Pregnancy is an exciting time for every mother-to-be. It can, however, be very stressful both psychologically and physically. As the development of your unborn child unfolds, your body begins to go through some changes.

Organs and systems begin to function differently, as they adapt to the fetus’ needs. The whole process causes changes in the musculoskeletal, endocrine, excretory, circulatory, nervous and gastrointestinal systems.

Often overlooked, oral health can also be impacted by the complexities of pregnancy. Higher amounts of sugar intake and acid from vomiting during pregnancy can lead to tooth decay (the most common oral disease).

A much more serious concern for a pregnant woman is gum disease. It is widely known that it can lead to gum bleeding, sensitivity, tooth mobility, and even tooth loss. More importantly, research shows that gum disease may be very detrimental to your baby’s health.

What is Gum Disease?

Gum disease is an inflammatory disease, which affects the gums (gingivitis). It can progress and affect the underlying supporting structures (periodontitis).

This disease is associated with the formation of pockets around the tooth. One of the leading causes of gum disease is the plaque.

As it builds up, it presents a safe haven for bacteria and their toxic by-products. With changes in diet, hormones, and blood circulation, pregnant women can be at a high risk of suffering from gum disease.

Symptoms of Gum Disease in Pregnancy

To prevent gum disease from progressing, it is important to be aware of some of the symptoms that may be present.

  • Pregnant women who suffer from gum disease may notice their gums to be swollen and red
  • Tenderness and bleeding while brushing may be present
  • There might be an increased tooth sensitivity or pain during chewing
  • At later stages, gum disease can cause tooth mobility

Other Contributing Factors that Affect Gum Disease

Plaque is a contributing factor in the development of gum disease, but there are some others which can also play a role.

  1. Smoking: Tobacco smoke can disrupt the natural balance that exists within the oral microbiology. It also has an adverse effect on the immune response. This all adds up to an increased rate of gum disease among smokers. In general, smoking during pregnancy should be avoided.
  2. Diabetes: A metabolic disease, where blood sugar is inadequately controlled. This is the result of the body’s inability to produce or react to insulin. Women are commonly susceptible to diabetes during their pregnancy. Since diabetes sufferers may be more prone to infections, a resulting complication can be gum disease.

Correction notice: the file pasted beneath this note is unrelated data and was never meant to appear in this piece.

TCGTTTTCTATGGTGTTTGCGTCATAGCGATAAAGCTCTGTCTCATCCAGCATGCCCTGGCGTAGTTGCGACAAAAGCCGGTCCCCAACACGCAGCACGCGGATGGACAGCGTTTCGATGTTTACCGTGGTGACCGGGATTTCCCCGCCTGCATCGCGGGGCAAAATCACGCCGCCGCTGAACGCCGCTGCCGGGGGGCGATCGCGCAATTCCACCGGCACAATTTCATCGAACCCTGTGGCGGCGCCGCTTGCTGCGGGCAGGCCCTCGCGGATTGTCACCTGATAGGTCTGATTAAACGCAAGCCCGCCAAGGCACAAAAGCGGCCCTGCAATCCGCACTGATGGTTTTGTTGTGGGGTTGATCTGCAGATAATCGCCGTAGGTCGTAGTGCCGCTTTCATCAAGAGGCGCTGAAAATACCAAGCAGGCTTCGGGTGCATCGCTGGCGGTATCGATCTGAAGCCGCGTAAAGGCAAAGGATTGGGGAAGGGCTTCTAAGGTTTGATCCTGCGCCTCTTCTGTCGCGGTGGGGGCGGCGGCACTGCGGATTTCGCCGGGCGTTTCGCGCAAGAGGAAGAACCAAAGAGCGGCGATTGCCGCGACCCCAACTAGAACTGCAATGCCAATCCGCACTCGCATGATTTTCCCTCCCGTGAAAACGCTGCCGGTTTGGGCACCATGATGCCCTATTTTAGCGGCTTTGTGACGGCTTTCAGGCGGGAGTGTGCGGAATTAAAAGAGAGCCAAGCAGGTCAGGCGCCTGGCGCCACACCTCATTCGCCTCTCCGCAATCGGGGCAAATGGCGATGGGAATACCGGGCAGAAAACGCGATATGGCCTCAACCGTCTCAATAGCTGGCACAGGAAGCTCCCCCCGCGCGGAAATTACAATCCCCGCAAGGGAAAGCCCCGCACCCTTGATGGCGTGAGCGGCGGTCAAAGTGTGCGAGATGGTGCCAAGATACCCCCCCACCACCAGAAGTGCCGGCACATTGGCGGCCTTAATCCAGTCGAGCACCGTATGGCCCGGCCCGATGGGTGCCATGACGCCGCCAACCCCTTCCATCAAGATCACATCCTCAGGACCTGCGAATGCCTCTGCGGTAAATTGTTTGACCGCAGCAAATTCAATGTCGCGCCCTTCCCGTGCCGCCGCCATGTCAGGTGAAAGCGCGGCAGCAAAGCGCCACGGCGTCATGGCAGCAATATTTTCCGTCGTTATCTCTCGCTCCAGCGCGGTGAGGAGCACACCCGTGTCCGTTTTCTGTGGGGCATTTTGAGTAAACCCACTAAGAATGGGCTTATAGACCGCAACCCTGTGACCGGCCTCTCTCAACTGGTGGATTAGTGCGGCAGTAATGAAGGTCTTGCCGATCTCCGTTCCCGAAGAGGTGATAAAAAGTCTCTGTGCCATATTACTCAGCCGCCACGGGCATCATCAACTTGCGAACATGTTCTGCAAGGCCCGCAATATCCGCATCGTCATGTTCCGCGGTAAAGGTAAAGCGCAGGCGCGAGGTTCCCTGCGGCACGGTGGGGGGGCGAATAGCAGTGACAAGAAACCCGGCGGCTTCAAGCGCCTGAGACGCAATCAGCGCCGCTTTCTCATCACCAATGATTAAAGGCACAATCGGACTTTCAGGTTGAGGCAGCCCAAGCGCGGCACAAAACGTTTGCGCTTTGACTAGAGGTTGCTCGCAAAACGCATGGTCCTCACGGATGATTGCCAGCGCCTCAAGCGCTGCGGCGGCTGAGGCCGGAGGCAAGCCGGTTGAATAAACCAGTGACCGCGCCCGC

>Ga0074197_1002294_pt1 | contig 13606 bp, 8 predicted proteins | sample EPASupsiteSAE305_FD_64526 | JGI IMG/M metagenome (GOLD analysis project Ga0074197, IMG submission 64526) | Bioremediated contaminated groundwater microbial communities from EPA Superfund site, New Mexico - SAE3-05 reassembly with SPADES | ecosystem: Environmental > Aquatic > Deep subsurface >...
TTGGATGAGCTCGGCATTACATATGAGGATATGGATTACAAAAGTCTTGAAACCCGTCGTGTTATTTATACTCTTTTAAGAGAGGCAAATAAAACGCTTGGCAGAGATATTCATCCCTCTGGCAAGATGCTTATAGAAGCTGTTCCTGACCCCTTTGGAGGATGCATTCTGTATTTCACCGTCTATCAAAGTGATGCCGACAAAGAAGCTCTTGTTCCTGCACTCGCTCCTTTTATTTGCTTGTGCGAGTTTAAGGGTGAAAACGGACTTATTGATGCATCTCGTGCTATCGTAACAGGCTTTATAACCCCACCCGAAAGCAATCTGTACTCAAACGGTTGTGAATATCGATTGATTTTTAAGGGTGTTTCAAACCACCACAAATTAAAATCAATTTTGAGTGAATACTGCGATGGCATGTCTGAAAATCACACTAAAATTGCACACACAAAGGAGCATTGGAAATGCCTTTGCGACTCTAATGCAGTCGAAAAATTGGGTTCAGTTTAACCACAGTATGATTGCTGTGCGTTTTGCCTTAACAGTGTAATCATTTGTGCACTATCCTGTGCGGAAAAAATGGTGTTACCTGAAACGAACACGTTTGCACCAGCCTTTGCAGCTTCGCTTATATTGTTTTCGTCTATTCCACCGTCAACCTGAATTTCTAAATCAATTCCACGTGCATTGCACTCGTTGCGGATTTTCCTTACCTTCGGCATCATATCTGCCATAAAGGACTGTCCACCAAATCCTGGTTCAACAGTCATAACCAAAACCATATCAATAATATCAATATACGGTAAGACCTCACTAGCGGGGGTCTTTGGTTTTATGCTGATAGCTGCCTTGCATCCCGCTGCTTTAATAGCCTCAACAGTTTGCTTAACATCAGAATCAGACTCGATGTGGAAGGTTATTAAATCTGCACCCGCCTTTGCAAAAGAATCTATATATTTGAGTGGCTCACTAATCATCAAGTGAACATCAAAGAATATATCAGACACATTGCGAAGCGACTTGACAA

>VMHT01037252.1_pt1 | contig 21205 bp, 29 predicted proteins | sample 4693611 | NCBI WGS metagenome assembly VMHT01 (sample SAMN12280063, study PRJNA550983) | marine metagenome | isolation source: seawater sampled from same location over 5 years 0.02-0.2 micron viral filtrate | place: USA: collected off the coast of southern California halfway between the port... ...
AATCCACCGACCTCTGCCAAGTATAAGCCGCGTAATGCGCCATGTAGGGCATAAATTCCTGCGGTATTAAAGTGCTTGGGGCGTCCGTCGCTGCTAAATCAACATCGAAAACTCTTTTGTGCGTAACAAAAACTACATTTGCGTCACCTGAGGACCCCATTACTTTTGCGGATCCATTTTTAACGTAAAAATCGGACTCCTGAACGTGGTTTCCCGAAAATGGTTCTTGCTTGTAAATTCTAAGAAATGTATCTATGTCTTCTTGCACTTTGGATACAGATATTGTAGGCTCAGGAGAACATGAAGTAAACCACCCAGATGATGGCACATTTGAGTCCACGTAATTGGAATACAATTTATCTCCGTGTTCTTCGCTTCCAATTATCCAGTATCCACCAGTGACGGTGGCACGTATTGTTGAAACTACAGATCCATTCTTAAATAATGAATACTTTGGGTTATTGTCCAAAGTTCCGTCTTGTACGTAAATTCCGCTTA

3. Hormonal Changes: The main hormones that are influenced by pregnancy are estrogen and progesterone. As blood levels change, so does the response to irritants, causing a heightened sensitivity toward bacteria toxins. This is especially visible in the gums, where inflammation is widespread among pregnant women. Besides redness and bleeding, some women may experience an increase in the gums’ volume (hyperplasia).

How to Cure Gum Disease in Pregnancy

Considering all the negative effects of gum disease, it is essential to seek treatment as soon as possible. It can have a significant impact on you and your unborn child, but there are ways to treat it. Getting familiar with some of them may prevent the further progression of the disease.

  • Brushing and Flossing:

Since the major component of developing gum disease is the plaque, controlling its levels is of utmost importance. Microorganisms adhere to the tooth’s surface where they create communities called biofilms. Within this biofilm, bacteria are very resistant to outside influences, including chemicals such as antibiotics.

The best way to battle this phenomenon is to mechanically remove it from the tooth’s surface. This can be achieved by brushing using a soft toothbrush twice per day. For hard to reach surfaces, such as where neighboring teeth are in contact with each other, flossing is very effective.

  • Vitamin C:

As the immune system tries to neutralize the bacterial invasion, damaging enzymes and chemicals are released into tissues surrounding the tooth. Antioxidants can neutralize them. One of the most common antioxidants is vitamin C.

It can be found in foods like kiwis, broccoli, lemons, oranges, strawberries, and others. Vitamin C also helps in the production of collagen, which is found in large quantities in the gums.

  • Vitamin A

One very important factor in the fight against gum disease (and cavities) is saliva. It has a pivotal role in preventing microorganisms from adhering to the surface of teeth.

Moderate quantities of Vitamin A boost the immune system and stimulate saliva secretion. It can be found in cheese, carrots, sweet potatoes, and cantaloupe.

  • Sea Salt

Mixing sea salt with water and using it for mouth rinsing may help with reducing inflammation of the gums.

  • Visit the Dentist

The most important weapon against gum disease is prevention. This can be achieved by scheduling exams with a dentist regularly before, during, and after pregnancy.

A professional can prevent or diagnose and treat gum disease in a timely fashion. Visits may include professional cleaning, instructions on maintaining proper oral hygiene, fillings and other procedures as necessary.

A dentist will also assist in ensuring a healthy pregnancy and a strong dentition for the unborn child. Any dentist can help.


Increased hormone levels that occur during pregnancy cause your body to respond differently to the plaque. It is important, for you and for the fetus, to monitor your oral health while pregnant.

Maintaining a balanced diet, seeing your dentist regularly, following good oral hygiene practices at home will help ensure your teeth and gums remain healthy throughout your pregnancy.